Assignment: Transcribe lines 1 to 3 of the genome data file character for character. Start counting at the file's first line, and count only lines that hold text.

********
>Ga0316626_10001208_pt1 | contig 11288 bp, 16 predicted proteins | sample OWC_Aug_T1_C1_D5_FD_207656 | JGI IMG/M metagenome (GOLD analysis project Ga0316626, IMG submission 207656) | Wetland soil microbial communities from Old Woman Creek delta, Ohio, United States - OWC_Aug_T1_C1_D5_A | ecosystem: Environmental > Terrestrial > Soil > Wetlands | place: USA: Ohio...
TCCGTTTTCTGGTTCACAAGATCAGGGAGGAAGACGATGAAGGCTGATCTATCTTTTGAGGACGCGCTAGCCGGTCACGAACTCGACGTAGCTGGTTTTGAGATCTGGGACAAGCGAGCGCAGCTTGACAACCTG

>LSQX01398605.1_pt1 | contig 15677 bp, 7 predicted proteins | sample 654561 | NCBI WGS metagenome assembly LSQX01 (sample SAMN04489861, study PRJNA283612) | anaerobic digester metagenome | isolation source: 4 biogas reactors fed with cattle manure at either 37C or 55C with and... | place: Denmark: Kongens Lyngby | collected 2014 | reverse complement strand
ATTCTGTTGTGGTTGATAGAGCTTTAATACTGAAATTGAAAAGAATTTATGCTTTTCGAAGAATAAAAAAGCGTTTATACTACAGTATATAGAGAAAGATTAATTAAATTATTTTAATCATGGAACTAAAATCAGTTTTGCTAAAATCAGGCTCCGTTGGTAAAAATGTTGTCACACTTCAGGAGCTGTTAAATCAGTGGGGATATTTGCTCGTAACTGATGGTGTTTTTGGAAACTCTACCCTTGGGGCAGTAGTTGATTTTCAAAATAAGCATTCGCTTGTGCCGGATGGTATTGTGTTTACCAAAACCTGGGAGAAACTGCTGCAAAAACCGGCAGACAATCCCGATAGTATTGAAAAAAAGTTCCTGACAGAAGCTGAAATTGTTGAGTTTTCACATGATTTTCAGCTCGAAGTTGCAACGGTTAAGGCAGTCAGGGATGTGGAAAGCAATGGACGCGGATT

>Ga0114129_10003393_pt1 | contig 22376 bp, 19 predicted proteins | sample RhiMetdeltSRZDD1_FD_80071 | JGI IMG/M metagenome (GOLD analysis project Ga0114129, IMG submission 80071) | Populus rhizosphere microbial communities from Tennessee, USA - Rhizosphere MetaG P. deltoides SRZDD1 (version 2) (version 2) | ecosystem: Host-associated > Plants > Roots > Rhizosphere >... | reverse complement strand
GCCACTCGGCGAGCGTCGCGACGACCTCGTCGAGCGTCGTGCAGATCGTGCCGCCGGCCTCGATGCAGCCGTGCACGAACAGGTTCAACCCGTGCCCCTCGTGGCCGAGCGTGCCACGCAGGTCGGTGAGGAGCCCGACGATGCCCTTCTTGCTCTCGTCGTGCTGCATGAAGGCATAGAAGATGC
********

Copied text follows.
>Ga0316626_10001208_pt1 | contig 11288 bp, 16 predicted proteins | sample OWC_Aug_T1_C1_D5_FD_207656 | JGI IMG/M metagenome (GOLD analysis project Ga0316626, IMG submission 207656) | Wetland soil microbial communities from Old Woman Creek delta, Ohio, United States - OWC_Aug_T1_C1_D5_A | ecosystem: Environmental > Terrestrial > Soil > Wetlands | place: USA: Ohio...
TCCGTTTTCTGGTTCACAAGATCAGGGAGGAAGACGATGAAGGCTGATCTATCTTTTGAGGACGCGCTAGCCGGTCACGAACTCGACGTAGCTGGTTTTGAGATCTGGGACAAGCGAGCGCAGCTTGACAACCTG

>LSQX01398605.1_pt1 | contig 15677 bp, 7 predicted proteins | sample 654561 | NCBI WGS metagenome assembly LSQX01 (sample SAMN04489861, study PRJNA283612) | anaerobic digester metagenome | isolation source: 4 biogas reactors fed with cattle manure at either 37C or 55C with and... | place: Denmark: Kongens Lyngby | collected 2014 | reverse complement strand